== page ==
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Results for "browser"

Full Stack Fest 2016
Andrew Dunkman
Beyond The Tab: Executing JavaScript Across Browser Contexts

Andrew, a front-end developer at Harvest, is in his eleventh year of being amazed that his JavaScript functions. He's a former resident of Chicago and Kansas City, but now works from his home in Washington, DC. In his free time, he likes to help out with his local tech communities as an organizer of his local node.js meetup (formerly in Kansas C…

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Full Stack Fest 2017
Steve Kinney
Bringing Back the 1990s: The Revenge of JavaScript Style Sheets

JavaScript Style Sheets (JSSS) was a technology introduced by Netscape in 1996. Chances are, you’ve never heard of JSSS, since it was available in Netscape Communicator 4.0. They allowed you to define custom styling rules for your web pages. You’re probably more familiar with its competitor at the time—Cascading Style Sheets. JavaScript Style Sh…

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Full Stack Fest 2015
Alex Sexton
Hacking The Front-End
Most of the conventional web security wisdom revolves around the server, and often leaves the client out of the equation. Outside of "escape user input" a lot of developers don't know where to start with protecting their client-side applications. Unfortunately for everyone, there's a huge attack surface on the client-side, and it can sometimes feel…
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Full Stack Fest 2015
Alex Saladrigas
Lessons from webBox, customizing a Javascript based OS
Javascript developers and OS hackers usually do not mix, until now. FirefoxOS is a Mozilla made open source operating systems for Mobile Phones that maximizes web performance on low end hardware. The entire upper layer of the OS is made using web technologies, with javascript as its native language. This makes this OS a treasure trove if you are a …
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Full Stack Fest 2017
Sam Richard
Magic Tricks with CSS Houdini

This talk will focus on the working being done by the CSS Houdini Task Force to provide us with the ability to extend the browser's render engine with JavaScript, above and beyond simply running JS on the main thread or a web worker. This talk will focus on the following:

  • What is the Houdini Task Force?
  • What types of thing…
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Full Stack Fest 2017
Martin Splitt
Rendering performance from the ground up

When the browser puts pixels on to screen, there’s a lot of work happening behind the scenes.

While it’s well known that “GPU accelerated” is good for silky smooth animations and apps, it’s surprisingly hard to figure out what that really entails and means. This talk is a tour of what goes into painting pixels onto the screen and what we c…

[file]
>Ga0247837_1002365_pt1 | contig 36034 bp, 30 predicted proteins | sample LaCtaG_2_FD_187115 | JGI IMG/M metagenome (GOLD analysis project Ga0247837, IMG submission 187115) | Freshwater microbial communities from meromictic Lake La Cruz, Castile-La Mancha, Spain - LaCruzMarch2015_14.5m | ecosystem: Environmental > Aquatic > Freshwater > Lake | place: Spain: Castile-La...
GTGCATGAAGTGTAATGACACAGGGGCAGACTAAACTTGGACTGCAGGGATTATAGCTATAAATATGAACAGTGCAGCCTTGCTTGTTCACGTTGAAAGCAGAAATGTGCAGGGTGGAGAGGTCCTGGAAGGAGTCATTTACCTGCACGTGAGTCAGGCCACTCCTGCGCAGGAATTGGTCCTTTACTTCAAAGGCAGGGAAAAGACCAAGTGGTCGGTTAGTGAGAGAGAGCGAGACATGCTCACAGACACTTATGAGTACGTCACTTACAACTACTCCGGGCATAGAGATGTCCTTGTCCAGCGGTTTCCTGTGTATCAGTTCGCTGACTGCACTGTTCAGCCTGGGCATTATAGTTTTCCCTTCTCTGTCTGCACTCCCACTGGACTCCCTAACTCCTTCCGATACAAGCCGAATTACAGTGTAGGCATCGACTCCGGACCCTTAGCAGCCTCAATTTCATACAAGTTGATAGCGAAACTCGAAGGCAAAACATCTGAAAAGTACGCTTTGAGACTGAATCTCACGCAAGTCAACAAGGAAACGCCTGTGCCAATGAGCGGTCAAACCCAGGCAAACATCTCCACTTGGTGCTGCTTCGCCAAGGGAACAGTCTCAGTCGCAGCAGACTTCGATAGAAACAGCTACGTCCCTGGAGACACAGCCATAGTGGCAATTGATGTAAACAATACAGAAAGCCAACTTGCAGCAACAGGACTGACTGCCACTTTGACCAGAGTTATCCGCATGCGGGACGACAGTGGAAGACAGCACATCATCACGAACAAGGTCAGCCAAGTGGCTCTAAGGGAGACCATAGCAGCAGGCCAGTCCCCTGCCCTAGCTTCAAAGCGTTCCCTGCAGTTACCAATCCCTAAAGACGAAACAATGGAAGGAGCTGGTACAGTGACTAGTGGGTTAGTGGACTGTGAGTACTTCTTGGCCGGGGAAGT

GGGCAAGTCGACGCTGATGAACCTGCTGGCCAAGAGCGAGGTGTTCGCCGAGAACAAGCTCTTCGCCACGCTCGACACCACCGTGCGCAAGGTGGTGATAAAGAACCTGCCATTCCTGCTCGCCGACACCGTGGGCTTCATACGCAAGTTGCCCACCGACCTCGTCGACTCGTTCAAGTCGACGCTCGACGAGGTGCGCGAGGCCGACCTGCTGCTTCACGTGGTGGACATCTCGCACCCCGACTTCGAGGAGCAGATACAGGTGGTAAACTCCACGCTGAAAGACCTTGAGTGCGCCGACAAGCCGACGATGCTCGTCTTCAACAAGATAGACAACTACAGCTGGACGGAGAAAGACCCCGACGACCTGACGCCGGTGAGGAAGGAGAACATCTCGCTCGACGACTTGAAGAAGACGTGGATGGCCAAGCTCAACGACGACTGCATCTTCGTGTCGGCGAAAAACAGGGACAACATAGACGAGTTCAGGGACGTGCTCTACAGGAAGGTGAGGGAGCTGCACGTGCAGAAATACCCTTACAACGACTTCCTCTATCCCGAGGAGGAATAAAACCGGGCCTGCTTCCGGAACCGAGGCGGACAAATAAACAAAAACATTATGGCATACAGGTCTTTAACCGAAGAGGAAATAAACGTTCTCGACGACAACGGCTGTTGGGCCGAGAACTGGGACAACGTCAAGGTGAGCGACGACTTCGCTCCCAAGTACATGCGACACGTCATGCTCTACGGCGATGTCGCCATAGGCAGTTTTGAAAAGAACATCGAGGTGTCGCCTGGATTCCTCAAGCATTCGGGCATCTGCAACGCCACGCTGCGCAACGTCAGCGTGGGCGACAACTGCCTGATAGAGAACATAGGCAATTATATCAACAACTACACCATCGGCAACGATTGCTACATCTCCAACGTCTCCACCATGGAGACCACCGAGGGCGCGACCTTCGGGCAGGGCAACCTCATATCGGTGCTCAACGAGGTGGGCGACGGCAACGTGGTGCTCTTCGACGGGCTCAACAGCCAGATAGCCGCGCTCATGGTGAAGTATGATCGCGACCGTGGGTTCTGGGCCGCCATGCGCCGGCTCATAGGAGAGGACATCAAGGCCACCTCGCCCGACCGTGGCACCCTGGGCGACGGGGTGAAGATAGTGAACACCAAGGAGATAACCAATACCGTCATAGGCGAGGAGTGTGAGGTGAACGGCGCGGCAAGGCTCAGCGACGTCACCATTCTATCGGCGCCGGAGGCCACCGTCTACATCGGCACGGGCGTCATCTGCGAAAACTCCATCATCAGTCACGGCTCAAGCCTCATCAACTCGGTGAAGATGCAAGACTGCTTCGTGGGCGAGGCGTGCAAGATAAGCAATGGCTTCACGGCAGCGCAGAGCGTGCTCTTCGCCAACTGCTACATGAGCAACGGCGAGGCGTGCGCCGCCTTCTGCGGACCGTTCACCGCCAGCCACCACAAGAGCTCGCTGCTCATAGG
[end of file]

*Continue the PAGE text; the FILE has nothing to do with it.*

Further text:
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Full Stack Fest 2015
Steven Wittens
The Pixel Factory
The average phone has a few megapixels, powered by its GPU. For the most part it sits there shuffling bits around to follow your finger. But properly unleashed, these tiny supercomputers can run obscene amounts of code in a blink, even from within the restricted sandbox of a web browser. Each pixel is a virtual machine on its own, with math inside.…
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Full Stack Fest 2015
Ben Foxall
The internet of browsers
Browsers do more than just presenting content; they allow us to gather information about our surroundings and make changes to our environment. Taking inspiration from the Internet of Things, we'll think about our browsers as simple objects that can work together to create a closer interaction with the web. We'll have some demos too.
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Full Stack Fest 2017
Shagufta Gurmukhdas
Web Based Virtual Reality

Since 2016 the virtual reality technology has been a rising trend and many headsets are now out in the market with each of them having their own wonderful features. Proprietary tools for creating VR experiences have their own requirements for ecosystems, controllers, software installations etc. And the simplest of applications needs a lot of com…

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Full Stack Fest 2016
Ben Smith
WebAssembly: birth of a virtual ISA

WebAssembly is a new portable, size- and load-time-efficient format suitable for compilation to the web. It's efficient, fast, portable, and safe—as is the rest of the web—and the devil of how this is done is in the details. Let's walk through the diverse tech stacks which makes this possible, from high-level languages such as C++, to compilers,…

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